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Author's profile photo Ina Felsheim

Get Off That IT Treadmill with a Product Management Practice

One of the consistent themes I hear from IT is that a line of business of department bought its own tool, and then handed it off to IT to support. Also, many times when we ask IT what features their internal customers want next, they really don’t know until the critical request comes to them.

PM_practice.pngNow, I get that IT resources are constrained and no one has a bunch of free time. But there is a very solid, best-practice method to get your IT department off of this critical request treadmill – Product Management. I’m sure you have people skilled in requirements analysis and documentation, but product management takes you one step further up the chain.

The benefits of applying some product management principles are many and wide-reaching:

  • Be prepared for major new developments in the market, and therefore for your internal customers’ new requests
  • Understand core use cases and their value to help justify your IT investments
  • Speak to your internal customers in their language, with their goals in mind, thereby developing a true partnership
  • Build trust. Trust is huge. Internal customers will learn to trust that you understand their method of operation and constraints, and that you are able and willing to support them. This enables your IT group, too, to have a more meaningful future roadmap.

As a long-time product manager, let me offer a few tidbits to get you started.

  • Designate someone to take this part-time role.
    The role requires someone who is an excellent listener, who is naturally curious, who can spot trends across departments and use cases, and who is great at writing things down. Pragmatic Marketingwhat makes a great product manager
  • Listen to use case stories—SO IMPORTANT
    Individual customer stories provide insightful information on how your products are consumed internally. Sit with your customers and watch how they are doing their work. Understand the amount of information they get as input, what is expected for output, and the magic that your product is supposed to deliver in the middle. Understand their time constraints and priorities. I like this example…it helps you take a step up from the Rational detailed use cases that come later.
  • Understand what is possible
    Too often, we can get trapped into making small, iterative changes to the product we’ve been providing for years. Then a major shift comes along, like data discovery, and we’re left scrambling. If you spend time understanding use case stories, then you’ll be on top of what your users want (even if they can’t articulate it themselves…which they can’t most of the time). But you also need some idea of what is possible in the market. Set up a few Google alerts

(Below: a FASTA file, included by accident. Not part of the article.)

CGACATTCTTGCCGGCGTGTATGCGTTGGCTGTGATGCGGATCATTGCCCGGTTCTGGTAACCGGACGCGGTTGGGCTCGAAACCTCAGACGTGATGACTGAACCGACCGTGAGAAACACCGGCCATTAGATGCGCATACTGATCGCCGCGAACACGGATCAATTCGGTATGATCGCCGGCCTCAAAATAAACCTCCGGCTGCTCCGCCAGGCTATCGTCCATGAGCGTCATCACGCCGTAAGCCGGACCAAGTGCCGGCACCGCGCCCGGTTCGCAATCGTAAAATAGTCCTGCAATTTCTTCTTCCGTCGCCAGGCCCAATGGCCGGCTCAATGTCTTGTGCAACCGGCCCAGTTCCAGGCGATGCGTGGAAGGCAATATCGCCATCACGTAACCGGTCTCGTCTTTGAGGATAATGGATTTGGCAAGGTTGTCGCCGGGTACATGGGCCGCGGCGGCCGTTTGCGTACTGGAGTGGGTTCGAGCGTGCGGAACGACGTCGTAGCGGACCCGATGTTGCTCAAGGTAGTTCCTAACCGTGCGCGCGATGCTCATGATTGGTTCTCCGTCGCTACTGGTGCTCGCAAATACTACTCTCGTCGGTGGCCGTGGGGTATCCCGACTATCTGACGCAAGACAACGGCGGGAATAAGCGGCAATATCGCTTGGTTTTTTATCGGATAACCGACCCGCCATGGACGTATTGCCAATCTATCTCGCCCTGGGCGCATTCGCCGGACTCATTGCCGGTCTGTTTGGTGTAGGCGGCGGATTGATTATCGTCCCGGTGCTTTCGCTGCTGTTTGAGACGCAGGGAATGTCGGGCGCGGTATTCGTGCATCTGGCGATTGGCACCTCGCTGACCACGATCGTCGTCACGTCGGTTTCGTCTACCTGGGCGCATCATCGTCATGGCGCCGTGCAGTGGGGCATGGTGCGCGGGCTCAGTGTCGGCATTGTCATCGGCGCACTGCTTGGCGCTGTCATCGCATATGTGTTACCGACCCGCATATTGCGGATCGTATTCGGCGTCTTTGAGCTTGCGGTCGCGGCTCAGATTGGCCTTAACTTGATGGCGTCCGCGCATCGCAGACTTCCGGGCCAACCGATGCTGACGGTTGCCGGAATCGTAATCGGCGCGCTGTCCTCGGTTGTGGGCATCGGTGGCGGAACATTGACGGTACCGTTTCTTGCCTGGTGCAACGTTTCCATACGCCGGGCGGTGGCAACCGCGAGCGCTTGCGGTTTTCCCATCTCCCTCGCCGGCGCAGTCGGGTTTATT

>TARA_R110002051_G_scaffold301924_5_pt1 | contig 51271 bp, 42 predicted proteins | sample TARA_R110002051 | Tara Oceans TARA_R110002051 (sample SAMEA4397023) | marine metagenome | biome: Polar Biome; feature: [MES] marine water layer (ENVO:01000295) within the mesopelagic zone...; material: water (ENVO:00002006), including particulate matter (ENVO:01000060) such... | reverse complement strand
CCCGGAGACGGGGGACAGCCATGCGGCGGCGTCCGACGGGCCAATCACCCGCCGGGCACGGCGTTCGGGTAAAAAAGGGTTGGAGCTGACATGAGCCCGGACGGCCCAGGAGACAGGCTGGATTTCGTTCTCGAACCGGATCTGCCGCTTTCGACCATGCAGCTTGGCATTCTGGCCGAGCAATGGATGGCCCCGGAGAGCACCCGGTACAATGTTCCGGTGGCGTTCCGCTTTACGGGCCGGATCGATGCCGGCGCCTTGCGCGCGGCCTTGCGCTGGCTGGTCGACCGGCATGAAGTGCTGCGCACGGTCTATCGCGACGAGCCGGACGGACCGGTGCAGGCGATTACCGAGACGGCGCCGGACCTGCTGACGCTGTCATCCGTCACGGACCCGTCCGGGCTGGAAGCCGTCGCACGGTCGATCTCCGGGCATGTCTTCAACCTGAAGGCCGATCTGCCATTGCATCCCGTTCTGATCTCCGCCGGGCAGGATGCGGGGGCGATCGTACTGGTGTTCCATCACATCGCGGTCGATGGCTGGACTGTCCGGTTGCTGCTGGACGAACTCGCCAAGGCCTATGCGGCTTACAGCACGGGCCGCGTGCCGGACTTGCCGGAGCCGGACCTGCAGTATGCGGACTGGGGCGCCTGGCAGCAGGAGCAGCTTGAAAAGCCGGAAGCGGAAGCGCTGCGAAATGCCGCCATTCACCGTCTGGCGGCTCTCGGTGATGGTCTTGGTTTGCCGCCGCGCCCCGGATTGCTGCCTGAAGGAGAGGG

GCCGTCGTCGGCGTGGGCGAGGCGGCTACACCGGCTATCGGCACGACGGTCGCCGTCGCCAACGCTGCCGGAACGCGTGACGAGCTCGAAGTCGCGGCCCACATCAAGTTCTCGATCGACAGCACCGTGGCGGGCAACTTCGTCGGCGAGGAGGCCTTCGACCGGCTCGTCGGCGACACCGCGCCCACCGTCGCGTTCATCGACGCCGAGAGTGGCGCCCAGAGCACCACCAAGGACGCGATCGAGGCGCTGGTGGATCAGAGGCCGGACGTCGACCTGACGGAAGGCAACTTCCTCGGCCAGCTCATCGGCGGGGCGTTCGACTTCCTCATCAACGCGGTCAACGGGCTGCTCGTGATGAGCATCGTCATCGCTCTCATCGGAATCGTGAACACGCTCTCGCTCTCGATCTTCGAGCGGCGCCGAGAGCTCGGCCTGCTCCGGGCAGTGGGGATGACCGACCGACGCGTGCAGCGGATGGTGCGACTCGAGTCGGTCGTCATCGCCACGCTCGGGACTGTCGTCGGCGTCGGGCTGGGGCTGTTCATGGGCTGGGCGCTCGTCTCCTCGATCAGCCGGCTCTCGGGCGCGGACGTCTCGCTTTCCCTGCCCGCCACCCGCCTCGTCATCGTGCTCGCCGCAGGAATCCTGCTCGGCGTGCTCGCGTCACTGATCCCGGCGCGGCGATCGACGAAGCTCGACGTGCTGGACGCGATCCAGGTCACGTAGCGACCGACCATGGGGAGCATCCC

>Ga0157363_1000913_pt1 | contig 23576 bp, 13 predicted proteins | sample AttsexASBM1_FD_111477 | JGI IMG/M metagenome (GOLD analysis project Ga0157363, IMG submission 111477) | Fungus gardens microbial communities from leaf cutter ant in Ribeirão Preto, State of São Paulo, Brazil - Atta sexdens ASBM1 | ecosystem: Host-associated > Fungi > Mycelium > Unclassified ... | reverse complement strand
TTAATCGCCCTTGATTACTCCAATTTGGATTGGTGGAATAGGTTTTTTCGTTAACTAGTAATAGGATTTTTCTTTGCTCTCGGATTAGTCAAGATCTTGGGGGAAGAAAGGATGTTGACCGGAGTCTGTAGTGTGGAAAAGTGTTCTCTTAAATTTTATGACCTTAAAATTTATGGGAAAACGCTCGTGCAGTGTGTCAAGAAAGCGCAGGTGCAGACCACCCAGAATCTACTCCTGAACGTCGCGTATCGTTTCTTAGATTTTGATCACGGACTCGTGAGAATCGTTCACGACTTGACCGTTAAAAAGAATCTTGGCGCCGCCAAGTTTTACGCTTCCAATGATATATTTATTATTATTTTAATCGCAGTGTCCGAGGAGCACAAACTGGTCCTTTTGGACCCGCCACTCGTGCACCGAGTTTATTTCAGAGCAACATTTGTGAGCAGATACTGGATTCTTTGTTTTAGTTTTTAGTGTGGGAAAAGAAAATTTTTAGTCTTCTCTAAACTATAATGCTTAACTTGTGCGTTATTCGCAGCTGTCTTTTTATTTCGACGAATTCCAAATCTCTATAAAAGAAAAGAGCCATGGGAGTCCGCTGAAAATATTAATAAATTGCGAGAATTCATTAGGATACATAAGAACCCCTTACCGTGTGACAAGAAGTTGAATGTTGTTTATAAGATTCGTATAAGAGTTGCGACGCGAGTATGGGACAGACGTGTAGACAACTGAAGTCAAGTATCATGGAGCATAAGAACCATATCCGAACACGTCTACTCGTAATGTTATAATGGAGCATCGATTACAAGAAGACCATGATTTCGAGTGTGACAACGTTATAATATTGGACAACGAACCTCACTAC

• Create and curate a roadmap
    Have a roadmap. A roadmap is a high level plan of how to deliver with limited resources. Use it as a guide, but change it as you learn from your customers. Use it as a focal point for the work that you’re doing. If you’re working on it, is it on the roadmap? If not, should it be on the roadmap? If not, should you really be working on it? Here’s a quick discussion that offers some tips on making a roadmap.

There is an entire discipline of product management that may be overwhelming as you get started. Know, though, that if you don’t gather these higher-level requirements, and if you don’t understand what is possible in the market, you’re going to be continually running to catch up with your internal consumers. They’ll hear about new products at tradeshows and from colleagues, and you need to be ready.

  • Help them understand how Big Data can help them answer their business questions.
  • Help them understand how cloud deployments can benefit them.
  • Help them understand how trusted data supports many of their initiatives, and how you can deliver it *super fast*.
  • Help them understand how new kinds of visualizations and extensions can make their stories more effective and inspire action.

By establishingsome of this product management mindset in your IT organization, you’ll be more prepared for changes in your internal customer requests, AND your team will feel they are providing good strategic value to your company. Who doesn’t want that?!?

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